The task of identifying new Figures of Merit (FoM) was then open as some of the traditional definitions of Single Input Multiple Output (SIMO) FoMs have been reported to be not suitable for characterizing the mobile terminal’s MIMO antenna radiation performance. In a recent communication [1], CTIA (The Wireless Association of US-based Industries MIMO OTA subgroup (MOSG)) proposed to search for a yet-unnamed metric that provides a ratio between the DUT’s radiated and conducted throughput performance in each test condition. This metric requires that the test solution provider has to provide a ratio and show traceability between the DUT’s radiated SIMO and radiated MIMO throughput performance tests. Similarly, the December 2011 3GPP RAN4 status report on Long-Term Evolution (LTE) MIMO OTA listed the evaluation of the use of statistical performance analysis in order to minimize test time and help ensure accurate performance assessment as an open issue.

In this contribution, the authors introduce novel figures of merit with potential for determining these aspects above in a simple and cost-effective way within the Basic MIMO Testing level using the commonly agreed throughput figure of merit and some statistical analyses. As preliminary examples of the implementation of these FoMs, one of the new FoMs (MIMO Throughput Effectiveness or MTE) is evaluated using the recently available LTE MIMO OTA RR data from 3GPP.

Results show that the new figure serves its purpose to clearly distinguished good from bad MIMO device in a simple and cost-effective way. For Reverberation Chamber-(RC-) based and Anechoic Chamber-(AC-) based methods, the new metric results also show a very low standard deviation between labs (below 0.1). Results for 2-stage methodology were not fully available for this study and will be studied in future contributions if provided. In addition, results also show that intermediate MTE values (MTE()) can provide a clear indication of the ability (or disability) of the MIMO device to maintain throughput when under a variety of situations (under stress) and therefore also serve the different goals of such complex MIMO OTA performance assessment. Finally, results demonstrate that the reverberation chamber technique is a solid methodology for LTE MIMO OTA Basic evaluation, and that standard deviations between labs when using the new evaluated FoM (MTE) fall below 0.08. RC-based methods are very fast in comparison to other existing alternatives. Since test time has been proposed to be added as a metric for LTE MIMO OTA compliance testing [2], RC-based methods represent a promising test methodology for LTE MIMO OTA compliance testing.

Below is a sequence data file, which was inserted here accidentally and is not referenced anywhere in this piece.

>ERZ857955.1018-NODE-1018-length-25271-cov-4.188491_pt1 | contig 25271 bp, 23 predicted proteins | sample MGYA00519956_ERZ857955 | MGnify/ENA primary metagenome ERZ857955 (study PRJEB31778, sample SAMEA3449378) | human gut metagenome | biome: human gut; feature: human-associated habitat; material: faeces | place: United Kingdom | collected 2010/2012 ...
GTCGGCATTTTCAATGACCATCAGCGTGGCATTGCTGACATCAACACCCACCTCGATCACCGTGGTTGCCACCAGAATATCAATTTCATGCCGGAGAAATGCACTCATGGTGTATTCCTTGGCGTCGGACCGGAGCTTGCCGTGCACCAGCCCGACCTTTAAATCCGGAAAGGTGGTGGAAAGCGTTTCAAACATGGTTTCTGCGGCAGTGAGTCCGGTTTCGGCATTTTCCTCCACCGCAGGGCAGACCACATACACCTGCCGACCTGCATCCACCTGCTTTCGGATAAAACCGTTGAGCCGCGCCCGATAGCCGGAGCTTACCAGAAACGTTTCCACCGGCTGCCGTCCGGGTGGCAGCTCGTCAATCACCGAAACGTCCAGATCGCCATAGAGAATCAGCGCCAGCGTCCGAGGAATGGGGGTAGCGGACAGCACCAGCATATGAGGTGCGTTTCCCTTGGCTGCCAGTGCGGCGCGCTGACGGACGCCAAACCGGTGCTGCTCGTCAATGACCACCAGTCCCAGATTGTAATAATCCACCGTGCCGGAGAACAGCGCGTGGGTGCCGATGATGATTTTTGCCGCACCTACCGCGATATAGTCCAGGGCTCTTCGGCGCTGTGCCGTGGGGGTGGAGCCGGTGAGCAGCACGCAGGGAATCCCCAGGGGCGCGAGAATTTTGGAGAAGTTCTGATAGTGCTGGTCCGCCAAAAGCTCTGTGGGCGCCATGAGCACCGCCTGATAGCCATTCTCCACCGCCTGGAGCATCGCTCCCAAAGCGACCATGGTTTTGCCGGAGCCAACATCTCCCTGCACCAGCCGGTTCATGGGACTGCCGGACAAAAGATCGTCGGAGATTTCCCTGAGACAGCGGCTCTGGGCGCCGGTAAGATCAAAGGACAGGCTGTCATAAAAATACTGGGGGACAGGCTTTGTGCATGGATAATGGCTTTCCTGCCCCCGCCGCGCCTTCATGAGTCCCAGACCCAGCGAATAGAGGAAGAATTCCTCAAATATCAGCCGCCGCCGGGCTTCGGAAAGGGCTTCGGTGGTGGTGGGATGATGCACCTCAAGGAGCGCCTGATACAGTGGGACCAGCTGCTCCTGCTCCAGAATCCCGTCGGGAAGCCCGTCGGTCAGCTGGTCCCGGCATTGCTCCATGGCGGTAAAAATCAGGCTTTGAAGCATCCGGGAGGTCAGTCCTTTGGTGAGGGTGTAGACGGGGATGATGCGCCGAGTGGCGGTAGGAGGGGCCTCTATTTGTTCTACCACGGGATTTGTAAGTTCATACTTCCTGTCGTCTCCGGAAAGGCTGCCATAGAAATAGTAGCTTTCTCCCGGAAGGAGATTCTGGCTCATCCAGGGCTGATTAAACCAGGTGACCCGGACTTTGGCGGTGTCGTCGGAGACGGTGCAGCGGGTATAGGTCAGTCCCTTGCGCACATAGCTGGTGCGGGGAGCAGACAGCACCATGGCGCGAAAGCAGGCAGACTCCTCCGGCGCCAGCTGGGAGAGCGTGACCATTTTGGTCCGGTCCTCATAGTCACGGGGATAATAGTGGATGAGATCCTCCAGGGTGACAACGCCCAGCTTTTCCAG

2. Proposal

The CTIA MIMO OTA test prerequisites outlined in MOSG110707R2 are assumed. MIMO radiated performance can be assessed in terms of(A)measured throughput relative to the theoretical MIMO maximum throughput for a given reference channel with no radio channel impairments,(B) measured throughput relative to the DUT-measured MIMO maximum throughput for a given reference channel with no radio channel impairments,(C) measured throughput relative to the theoretical SIMO maximum throughput for a given reference channel with no radio channel impairments,(D)measured throughput relative to the DUT-measured SIMO maximum throughput for a given reference channel with no radio channel impairments.